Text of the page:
The Center for Drug Evaluation and Research (CDER) at the US Food and Drug Administration (FDA) issued draft recommendations for sponsors looking to develop drugs to treat nonalcoholic steatohepatitis (NASH) with compensated cirrhosis.
NASH is associated with a range of common diseases, including type 2 diabetes, hypertension and obesity, among others. “It is a growing public health concern and is anticipated to be the leading cause of liver transplantation within a decade,” the agency says
. But “no standard treatment exists for NASH.”
The guidance follows a separate draft guidance
issued in December that provides recommendations for early NASH drug development and developing drugs to treat noncirrhotic NASH.
To aid sponsors of drugs to treat compensated NASH cirrhosis during clinical development, the draft guidance details the agency’s current recommendations regarding components of phase 3 programs.
Specifically, the guidance details patient enrollment criteria, clinical trial design, efficacy endpoints and safety considerations for phase 3 trials.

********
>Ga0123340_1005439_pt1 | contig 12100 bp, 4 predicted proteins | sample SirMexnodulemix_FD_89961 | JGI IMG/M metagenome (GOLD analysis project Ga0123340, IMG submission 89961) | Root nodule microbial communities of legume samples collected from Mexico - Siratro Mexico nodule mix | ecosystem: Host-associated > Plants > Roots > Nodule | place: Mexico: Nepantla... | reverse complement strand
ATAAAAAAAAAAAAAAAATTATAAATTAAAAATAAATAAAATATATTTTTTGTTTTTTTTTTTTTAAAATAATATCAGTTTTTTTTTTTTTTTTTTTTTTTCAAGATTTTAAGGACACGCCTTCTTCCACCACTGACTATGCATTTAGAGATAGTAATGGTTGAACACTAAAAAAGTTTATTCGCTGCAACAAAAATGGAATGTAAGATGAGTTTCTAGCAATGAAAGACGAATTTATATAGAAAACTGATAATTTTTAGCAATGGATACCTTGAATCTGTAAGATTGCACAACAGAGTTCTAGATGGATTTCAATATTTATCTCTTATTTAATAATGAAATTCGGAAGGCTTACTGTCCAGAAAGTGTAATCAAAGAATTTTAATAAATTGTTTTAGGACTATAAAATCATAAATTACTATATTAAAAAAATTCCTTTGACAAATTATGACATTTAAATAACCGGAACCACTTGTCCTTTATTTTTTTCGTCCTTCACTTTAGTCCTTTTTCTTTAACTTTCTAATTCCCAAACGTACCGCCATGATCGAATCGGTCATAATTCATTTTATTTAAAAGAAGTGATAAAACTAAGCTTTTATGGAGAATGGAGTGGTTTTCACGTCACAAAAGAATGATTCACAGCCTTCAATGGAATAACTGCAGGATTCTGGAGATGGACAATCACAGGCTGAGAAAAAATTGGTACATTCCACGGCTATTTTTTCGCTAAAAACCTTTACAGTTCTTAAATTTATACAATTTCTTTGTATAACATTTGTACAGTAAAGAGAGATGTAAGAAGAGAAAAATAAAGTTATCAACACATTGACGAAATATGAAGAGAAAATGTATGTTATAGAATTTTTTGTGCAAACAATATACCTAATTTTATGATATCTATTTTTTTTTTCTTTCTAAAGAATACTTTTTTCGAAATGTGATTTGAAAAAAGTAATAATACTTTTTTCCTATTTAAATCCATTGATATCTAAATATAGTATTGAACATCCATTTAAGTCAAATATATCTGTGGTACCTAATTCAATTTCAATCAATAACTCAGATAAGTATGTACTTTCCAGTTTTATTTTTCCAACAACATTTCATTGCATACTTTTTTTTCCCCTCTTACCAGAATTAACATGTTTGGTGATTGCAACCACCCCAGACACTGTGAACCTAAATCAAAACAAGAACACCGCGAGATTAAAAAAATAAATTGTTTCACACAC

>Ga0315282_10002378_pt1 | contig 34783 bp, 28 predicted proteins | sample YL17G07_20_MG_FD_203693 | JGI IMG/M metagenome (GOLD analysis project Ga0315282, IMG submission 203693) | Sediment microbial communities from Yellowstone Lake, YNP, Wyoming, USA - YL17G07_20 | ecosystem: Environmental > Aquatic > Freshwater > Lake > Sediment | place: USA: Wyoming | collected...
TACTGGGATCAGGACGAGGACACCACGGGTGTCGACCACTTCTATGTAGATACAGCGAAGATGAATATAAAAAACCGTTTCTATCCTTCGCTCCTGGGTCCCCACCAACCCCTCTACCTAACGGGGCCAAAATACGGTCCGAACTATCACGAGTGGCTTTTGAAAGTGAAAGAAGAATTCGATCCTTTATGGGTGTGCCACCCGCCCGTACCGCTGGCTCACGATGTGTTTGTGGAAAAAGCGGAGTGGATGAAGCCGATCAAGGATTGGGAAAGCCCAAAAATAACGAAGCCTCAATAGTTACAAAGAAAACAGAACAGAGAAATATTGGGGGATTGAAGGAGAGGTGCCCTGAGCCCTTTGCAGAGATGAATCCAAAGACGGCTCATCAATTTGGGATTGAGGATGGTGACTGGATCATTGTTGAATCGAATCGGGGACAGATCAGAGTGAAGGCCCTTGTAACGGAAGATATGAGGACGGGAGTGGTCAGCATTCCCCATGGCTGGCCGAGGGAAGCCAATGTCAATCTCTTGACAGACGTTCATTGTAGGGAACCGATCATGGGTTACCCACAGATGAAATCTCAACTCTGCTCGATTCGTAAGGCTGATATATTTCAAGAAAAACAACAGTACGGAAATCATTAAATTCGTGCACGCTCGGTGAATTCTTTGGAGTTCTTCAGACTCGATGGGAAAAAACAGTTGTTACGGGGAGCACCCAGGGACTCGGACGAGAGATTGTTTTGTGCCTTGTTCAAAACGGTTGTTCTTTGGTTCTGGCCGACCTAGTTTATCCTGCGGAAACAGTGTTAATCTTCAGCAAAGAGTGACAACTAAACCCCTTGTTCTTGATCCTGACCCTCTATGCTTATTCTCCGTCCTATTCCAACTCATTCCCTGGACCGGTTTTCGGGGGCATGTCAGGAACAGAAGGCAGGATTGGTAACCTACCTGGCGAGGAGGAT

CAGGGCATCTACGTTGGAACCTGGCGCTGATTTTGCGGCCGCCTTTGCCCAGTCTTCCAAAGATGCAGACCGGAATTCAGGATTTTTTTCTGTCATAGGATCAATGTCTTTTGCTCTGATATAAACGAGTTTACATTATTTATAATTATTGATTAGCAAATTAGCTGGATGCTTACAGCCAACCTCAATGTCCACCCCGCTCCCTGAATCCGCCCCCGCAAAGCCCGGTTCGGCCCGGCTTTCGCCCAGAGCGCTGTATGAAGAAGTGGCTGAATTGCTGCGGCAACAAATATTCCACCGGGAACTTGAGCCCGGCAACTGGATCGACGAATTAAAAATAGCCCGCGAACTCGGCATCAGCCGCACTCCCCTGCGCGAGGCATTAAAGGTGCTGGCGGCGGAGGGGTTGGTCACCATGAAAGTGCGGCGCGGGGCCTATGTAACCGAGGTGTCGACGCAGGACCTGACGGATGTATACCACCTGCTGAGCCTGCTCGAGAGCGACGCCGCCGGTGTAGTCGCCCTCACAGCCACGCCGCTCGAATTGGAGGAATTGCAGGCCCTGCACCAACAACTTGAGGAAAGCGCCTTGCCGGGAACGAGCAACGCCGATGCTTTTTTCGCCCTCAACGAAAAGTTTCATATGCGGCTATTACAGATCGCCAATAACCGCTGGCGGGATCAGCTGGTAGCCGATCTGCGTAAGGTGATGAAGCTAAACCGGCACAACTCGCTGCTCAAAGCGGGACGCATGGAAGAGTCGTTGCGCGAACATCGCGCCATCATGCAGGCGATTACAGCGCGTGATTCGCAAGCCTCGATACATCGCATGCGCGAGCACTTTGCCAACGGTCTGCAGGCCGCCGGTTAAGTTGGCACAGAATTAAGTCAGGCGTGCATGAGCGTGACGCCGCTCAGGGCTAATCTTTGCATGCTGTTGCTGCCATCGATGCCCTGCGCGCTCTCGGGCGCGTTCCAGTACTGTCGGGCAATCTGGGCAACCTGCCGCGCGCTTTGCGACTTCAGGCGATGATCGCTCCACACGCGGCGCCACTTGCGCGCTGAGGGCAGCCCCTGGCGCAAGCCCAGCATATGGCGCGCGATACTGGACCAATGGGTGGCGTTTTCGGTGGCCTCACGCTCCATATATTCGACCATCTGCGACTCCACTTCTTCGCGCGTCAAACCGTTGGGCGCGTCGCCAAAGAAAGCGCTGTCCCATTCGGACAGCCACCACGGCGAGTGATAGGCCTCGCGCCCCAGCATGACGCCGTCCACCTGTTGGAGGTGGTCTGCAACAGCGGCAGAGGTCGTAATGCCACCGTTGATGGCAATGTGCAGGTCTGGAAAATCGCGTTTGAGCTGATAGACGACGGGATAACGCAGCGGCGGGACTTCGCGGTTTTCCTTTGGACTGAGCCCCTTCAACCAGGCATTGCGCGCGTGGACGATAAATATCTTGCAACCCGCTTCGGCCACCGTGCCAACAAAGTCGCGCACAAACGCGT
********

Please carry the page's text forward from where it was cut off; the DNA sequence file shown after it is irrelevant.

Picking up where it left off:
FDA emphases that sponsors should only enroll patients in phase 3 clinical trials whose cirrhosis is secondary to NASH and should rule out other causes of chronic liver disease, such as alcoholic liver disease, viral hepatitis and Wilson’s disease.
The guidance also provides recommendations for diagnosing patients with compensated cirrhosis and for excluding patients with decompensated cirrhosis, among other enrollment criteria.
FDA says that sponsors should evaluate drugs to treat compensated NASH cirrhosis in randomized, placebo-controlled, double-blind clinical trials, and recommends that sponsors should discuss proposed stratification factors with the agency before beginning phase 3 trials.
For efficacy endpoints, FDA says sponsors should “evaluate the effect of the investigational drug relative to placebo on the composite endpoint of time from randomization to the first of any one of” six outcomes, including complication of ascites, variceal hemorrhage, hepatic encephalopathy, worsening in the Model for End-State Liver Disease (MELD) score, liver transplantation or death from any cause.
The agency says it “strongly recommends clinical outcome trials to support a marketing application.” Yet a drug for the treatment of NASH cirrhosis will likely undergo FDA evaluation through the traditional approval pathway due to a current lack of evidence to support an FDA accelerated approval.